2017-08-17 / Front Page

Local Paper Makes Marketing Blunder


RAPID CITY – For the last several years an effort has been made by both Native and non-Natives in South Dakota to rename the highest point east of the Rocky Mountains. One local newspaper, however, seemingly is not prepared to let the old name go.

In 2016, the U.S. Board on Geographic Names voted unanimously to change the name of Harney Peak to Black Elk Peak. The decision was met with harsh criticism from non-Natives in the Black Hills area and state officials who originally signaled that they would not go along with the federal board’s decision. In a written statement South Dakota Governor Dennis Dagaard slighted Native people when he said, “I am surprised by this decision, as I have heard very little support in South Dakota for renaming Harney Peak,” wrote Daugaard.

“This federal decision will cause unnecessary expense and confusion. I suspect very few people know the history of either Harney or Black Elk.”

The irony of the statement is the effort to change the name received an abundance of support from tribal-nations in the area. Black Elk is revered figure in Lakota history and his story is taught at many reservation schools and has had multiple books published about his life.

When the Custer County Chronicle attempted to market its newspaper by posting a photo to Instagram and Facebook advertising a t-shirt with the name Harney Peak on it, along with the hashtag #Harneyforever the backlash was swift from commentators.

The post has since been deleted but the comments made opposing the sale of the t-shirts described the actions by the Chronicle as both “tone-def” and for some a deliberate attempt to antagonize Native people who supported the efforts to rename the mountain.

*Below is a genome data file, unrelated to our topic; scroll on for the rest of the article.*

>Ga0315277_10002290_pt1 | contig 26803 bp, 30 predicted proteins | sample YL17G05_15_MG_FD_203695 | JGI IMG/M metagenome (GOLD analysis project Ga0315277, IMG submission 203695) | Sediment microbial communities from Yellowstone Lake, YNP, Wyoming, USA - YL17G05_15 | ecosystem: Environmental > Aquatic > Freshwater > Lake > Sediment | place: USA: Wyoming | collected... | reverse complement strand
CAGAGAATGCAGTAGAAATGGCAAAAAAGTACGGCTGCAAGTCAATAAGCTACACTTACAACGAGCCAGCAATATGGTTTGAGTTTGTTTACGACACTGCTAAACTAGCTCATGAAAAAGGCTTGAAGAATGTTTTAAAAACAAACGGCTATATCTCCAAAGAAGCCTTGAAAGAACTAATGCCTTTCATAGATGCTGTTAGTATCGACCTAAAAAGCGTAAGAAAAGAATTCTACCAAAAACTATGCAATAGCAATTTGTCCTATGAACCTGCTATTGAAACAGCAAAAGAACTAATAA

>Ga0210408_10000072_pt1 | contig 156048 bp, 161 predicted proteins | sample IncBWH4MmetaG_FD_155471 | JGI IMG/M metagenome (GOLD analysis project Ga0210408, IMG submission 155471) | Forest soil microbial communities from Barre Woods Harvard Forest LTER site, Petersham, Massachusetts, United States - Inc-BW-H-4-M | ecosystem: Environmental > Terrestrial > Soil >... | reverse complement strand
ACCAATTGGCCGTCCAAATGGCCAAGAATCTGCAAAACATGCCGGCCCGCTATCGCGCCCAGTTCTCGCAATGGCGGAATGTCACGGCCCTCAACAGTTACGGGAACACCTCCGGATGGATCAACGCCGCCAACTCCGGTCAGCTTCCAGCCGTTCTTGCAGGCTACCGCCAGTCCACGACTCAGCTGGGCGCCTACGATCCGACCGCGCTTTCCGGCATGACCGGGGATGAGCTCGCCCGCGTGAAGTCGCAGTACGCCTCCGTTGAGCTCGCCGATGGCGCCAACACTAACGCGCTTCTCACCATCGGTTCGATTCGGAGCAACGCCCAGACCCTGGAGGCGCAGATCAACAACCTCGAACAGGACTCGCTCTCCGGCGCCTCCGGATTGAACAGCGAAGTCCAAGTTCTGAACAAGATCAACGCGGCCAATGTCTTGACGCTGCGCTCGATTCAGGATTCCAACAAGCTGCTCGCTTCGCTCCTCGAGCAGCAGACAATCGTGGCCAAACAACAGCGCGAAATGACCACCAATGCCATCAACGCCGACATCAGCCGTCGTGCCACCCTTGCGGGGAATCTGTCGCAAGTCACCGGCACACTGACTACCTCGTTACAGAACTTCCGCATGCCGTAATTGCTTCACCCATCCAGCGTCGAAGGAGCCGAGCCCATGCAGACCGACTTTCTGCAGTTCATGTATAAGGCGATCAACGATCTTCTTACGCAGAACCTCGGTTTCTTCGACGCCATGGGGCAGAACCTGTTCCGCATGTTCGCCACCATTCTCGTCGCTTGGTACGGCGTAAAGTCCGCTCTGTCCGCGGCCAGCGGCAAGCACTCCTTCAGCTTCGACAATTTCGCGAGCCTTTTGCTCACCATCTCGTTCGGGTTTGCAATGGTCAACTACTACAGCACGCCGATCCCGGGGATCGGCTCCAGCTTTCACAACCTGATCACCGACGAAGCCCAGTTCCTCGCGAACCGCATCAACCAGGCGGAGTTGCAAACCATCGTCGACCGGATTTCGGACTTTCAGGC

“It is funny (how) people no more than two or three generations deep in this country have no personal connection to William Selby Harney believe a peak named after a coward whose own men consider a baby killer should be memorialized,” wrote Gary Ashley.

Tribal-citizens commenting on the post also expressed frustration over the paper’s hashtag that seemingly looked to defy the attempts to rename the peak that was originally named after a man who was known to be anti-indian and who participated in the massacre of women and children.

On September 2, 1855, U.S. Army forces led by Gen. William Selby Harney attacked a camp led by Mni Coujou Lakota Chief Little Thunder near Blue Water Creek. Little Thunder was a leader who advocated for peace with the settlers. Despite pleas for nonviolence from Little Thunder to other Lakota prior to the incident, eighty-six Lakota died that day, including 40 women and children.

The attack was in retaliation for the destruction of a contingent of Army soldiers led by Second Lieutenant John Lawrence Grattan by a camp of Brule Lakota warriors. Grattan had attempted to arrest members of Chief Conquering Bear’s band on August 17, 1854, after a visiting Mniconjou named High Forehead who had slaughtered a migrant’s cow that had wondered in to the camp just east of Ft. Laramie and near the highly traveled Oregon Trail. After Gratten had arrived at the camp he demanded that Conquering Bear turn over those responsible for killing the cow.